D also makes sense to me on a theory level, but what I am still missing is what you assumed I understand, so I think this is where my confusion lies.

How do I calculate <Ψ*|H|Ψ> on a very plane level?
Is it Integral of the wave-functions multiplied with the operator?
And if I do the integral what are my integral border?
Do I have to calculate 2 different values for my E(Ψ) because if you look at the assignment, there are different potential values for V = 0 or 1

I hope I framed my question understandably - if anything is not clear, feel free to ask again.

Thanks for the help.

What I also don't see, is how

#### Corribus

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« Reply #3 on: September 03, 2022, 01:07:16 PM »
I had a longer response here but I removed it because I wanted to think about part of it a bit more. I'll follow up in a little while. In the meantime, however:

Your answer to B is not quite correct. My guess is that you are not using the correct integration limits. The limits in x are not from x = 0 to x = 1 but from x = 0 to x= L. (The bottom axis in the diagram is in terms of x/L, not in terms of x. Needlessly confusing but there it is. Back in the day, unitless axes were the rule.)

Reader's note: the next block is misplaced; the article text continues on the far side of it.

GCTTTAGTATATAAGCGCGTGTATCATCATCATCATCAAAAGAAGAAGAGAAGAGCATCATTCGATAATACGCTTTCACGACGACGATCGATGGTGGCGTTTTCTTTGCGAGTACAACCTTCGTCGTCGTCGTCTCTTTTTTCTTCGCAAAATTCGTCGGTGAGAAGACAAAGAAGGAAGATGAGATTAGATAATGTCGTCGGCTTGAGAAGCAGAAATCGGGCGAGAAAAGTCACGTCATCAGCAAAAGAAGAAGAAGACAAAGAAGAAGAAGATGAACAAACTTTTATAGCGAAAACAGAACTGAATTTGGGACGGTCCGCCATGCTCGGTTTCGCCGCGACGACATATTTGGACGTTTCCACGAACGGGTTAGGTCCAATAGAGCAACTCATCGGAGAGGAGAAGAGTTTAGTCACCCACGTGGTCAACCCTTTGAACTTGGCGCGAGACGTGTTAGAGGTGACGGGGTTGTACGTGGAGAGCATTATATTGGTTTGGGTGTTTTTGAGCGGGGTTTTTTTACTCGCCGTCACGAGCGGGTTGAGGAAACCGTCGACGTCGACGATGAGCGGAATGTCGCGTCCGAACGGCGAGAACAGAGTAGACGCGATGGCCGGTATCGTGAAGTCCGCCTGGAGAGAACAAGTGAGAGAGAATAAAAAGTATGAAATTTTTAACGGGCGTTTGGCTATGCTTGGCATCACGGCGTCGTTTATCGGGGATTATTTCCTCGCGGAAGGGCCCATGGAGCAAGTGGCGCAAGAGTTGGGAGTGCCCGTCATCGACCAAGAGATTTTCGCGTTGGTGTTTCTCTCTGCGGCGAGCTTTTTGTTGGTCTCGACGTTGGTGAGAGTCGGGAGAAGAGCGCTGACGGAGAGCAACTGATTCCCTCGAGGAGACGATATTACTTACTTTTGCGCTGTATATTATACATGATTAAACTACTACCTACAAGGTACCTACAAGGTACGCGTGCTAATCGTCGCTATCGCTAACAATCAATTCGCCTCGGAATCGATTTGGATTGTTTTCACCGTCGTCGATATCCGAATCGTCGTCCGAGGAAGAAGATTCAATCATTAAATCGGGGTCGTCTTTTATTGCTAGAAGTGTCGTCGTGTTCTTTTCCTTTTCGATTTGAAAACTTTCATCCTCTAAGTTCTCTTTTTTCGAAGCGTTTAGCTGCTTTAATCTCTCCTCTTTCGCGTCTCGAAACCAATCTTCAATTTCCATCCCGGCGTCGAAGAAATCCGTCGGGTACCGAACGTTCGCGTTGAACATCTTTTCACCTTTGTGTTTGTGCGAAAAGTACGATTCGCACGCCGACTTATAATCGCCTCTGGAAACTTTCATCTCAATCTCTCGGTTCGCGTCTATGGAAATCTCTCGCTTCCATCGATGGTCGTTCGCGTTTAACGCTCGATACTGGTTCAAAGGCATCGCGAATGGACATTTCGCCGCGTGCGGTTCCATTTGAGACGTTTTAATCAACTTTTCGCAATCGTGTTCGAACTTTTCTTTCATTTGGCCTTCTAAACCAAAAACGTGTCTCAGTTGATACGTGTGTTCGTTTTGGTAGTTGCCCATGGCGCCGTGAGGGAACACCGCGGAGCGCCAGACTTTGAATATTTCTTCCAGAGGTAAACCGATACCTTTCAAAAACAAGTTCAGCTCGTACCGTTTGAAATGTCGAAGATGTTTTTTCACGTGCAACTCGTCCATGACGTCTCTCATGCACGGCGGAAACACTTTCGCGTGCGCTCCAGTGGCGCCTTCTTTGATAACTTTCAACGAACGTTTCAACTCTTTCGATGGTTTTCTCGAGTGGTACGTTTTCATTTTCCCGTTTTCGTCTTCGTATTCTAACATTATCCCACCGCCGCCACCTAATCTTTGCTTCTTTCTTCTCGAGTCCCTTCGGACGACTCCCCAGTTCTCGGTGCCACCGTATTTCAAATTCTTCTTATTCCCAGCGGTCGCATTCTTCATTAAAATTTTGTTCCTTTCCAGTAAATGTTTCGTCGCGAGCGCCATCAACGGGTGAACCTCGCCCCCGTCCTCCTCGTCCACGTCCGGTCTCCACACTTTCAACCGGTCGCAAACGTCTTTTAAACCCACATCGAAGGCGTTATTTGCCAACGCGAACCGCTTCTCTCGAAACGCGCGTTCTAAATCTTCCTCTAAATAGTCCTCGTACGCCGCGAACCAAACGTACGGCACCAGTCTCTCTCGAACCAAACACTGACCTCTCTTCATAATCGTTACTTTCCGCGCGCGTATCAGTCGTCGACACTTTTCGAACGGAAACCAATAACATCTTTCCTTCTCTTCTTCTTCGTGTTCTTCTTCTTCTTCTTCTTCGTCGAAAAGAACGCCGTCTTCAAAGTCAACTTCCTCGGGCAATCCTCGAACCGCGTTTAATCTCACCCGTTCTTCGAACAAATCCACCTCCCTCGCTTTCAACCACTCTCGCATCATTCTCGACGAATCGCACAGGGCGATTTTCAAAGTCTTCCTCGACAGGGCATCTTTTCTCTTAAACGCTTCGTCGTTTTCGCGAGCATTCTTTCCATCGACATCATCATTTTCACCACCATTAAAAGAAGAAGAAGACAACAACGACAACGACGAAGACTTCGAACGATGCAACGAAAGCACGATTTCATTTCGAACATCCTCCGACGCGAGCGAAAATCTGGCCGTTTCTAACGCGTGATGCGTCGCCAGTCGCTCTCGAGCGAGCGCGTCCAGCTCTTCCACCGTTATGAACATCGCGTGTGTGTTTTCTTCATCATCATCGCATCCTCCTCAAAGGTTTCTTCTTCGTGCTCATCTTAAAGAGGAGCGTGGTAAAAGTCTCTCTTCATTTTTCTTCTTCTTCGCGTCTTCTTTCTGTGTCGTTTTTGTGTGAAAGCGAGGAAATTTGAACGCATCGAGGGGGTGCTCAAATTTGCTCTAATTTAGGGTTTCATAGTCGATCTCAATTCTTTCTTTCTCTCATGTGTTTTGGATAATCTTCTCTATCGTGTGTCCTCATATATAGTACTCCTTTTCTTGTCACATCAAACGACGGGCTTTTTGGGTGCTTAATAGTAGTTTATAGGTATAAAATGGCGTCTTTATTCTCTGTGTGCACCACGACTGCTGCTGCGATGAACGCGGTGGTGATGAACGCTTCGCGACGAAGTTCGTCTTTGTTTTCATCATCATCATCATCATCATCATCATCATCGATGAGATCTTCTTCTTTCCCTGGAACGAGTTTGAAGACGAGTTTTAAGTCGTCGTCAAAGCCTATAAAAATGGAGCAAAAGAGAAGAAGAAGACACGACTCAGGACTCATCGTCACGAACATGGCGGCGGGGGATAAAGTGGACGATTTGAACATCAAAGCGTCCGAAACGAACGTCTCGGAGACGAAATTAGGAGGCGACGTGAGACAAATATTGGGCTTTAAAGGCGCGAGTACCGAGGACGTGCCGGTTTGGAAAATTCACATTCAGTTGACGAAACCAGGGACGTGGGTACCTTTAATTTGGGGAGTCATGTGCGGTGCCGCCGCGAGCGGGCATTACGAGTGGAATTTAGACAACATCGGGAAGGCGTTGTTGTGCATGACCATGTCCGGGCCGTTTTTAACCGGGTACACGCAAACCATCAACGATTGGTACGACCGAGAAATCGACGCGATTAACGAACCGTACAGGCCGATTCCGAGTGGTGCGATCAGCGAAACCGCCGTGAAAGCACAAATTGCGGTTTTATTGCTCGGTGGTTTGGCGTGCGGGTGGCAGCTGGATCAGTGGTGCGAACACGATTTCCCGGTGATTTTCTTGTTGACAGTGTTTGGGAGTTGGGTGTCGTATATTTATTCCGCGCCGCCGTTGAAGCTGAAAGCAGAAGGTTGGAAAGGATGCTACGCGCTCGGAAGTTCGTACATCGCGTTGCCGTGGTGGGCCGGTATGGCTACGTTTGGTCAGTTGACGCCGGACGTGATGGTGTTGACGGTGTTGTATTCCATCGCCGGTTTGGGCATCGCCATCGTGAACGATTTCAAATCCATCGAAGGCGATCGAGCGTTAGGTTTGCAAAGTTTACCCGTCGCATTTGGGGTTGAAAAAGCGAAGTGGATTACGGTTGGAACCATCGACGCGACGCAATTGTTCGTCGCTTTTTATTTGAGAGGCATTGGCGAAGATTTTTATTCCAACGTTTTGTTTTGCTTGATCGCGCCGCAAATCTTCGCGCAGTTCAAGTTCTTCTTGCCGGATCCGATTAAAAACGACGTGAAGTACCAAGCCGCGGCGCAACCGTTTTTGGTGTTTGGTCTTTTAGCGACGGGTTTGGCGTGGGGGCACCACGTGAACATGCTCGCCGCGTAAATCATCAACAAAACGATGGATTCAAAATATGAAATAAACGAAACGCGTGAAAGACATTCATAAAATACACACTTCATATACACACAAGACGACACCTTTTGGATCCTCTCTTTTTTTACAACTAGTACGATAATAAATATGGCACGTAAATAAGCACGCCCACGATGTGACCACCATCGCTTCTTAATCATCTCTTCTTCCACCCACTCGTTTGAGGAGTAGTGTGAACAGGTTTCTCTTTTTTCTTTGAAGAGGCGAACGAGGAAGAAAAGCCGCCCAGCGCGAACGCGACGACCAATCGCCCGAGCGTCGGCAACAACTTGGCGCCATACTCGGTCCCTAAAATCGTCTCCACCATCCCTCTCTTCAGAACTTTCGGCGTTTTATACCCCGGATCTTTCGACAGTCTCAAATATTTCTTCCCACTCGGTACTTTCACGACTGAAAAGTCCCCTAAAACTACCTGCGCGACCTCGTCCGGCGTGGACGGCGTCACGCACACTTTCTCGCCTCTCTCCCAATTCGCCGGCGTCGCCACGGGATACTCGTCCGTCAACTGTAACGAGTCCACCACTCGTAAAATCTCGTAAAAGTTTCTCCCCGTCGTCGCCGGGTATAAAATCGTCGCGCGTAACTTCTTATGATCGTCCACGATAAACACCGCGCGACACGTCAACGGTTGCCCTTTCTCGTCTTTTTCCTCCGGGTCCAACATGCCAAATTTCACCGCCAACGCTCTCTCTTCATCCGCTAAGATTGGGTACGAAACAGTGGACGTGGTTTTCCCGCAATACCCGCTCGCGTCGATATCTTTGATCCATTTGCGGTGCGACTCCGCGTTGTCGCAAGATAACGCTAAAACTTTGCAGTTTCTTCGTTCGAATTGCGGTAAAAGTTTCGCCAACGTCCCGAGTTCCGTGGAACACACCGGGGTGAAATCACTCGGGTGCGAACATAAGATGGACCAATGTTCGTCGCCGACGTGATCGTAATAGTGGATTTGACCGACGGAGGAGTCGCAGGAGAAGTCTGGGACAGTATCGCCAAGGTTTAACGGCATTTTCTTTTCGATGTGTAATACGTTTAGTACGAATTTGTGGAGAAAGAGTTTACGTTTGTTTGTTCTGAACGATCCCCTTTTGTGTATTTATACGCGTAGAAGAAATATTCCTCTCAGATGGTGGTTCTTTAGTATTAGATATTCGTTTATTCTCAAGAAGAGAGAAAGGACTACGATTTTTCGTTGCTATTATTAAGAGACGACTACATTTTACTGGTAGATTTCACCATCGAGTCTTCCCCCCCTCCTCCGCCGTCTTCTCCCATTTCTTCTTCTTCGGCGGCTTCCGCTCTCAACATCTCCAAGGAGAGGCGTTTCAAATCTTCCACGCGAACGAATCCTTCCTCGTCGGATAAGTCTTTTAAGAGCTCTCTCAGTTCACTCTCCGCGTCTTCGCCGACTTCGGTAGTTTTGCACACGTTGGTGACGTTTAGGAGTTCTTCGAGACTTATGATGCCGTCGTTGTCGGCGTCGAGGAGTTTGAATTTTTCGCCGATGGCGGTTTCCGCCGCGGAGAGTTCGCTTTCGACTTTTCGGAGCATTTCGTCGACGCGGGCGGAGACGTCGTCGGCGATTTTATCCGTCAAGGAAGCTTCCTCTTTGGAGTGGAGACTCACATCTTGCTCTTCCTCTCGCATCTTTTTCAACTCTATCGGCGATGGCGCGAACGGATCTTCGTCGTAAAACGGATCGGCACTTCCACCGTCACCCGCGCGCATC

Bra-ket notation is shorthand for (in one dimension):

$$<\psi|\hat{H}|\psi>=\int \psi^* \hat{H} \psi dx$$

The integration is performed over all space.

What men are poets who can speak of Jupiter if he were like a man, but if he is an immense spinning sphere of methane and ammonia must be silent?  - Richard P. Feynman

#### Corribus

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• Gender: • A lover of spectroscopy and chocolate. ##### Re: Variation Principle - Calculations Assignment: Expectation Values
« Reply #4 on: September 03, 2022, 03:46:23 PM »

Do I have to calculate 2 different values for my E(Ψ) because if you look at the assignment, there are different potential values for V = 0 or 1

At this point it's just a math problem. You are essentially evaluating

$$\int_0^L \psi^*\hat{H}\psi dx$$
As you've noted, the Hamiltonian includes a goofy discontinuous function. Nevertheless, the problem is basically set up the same as the case where the potential term V(x) was continuous over the limits x = 0 to x = L. The only difference is that here you have to integrate over a discontinuity. Integrating over a discontinuous function just requires breaking the integral up into smaller integrals, one each for the three continuous regions, each with integration limits at the points of discontinuity.

E.g. consider a discontinuous step function with point of discontinuity at x = b:

$$\begin{equation*} f(x) = \left\{ \begin{array}{ll} g(x) & \quad a < x < b \\ h(x) & \quad b < x < c \end{array} \right. \end{equation*}$$
Then the integral over the range x = a to x = c is

$$\int_a^c f(x) dx = \int_a^b g(x) dx + \int_b^c h(x) dx$$
This works for continuous functions as well.
Anyway, hope that helps. Feel free to hit me again if you are still having trouble.
« Last Edit: September 03, 2022, 04:02:19 PM by Corribus »
What men are poets who can speak of Jupiter if he were like a man, but if he is an immense spinning sphere of methane and ammonia must be silent?  - Richard P. Feynman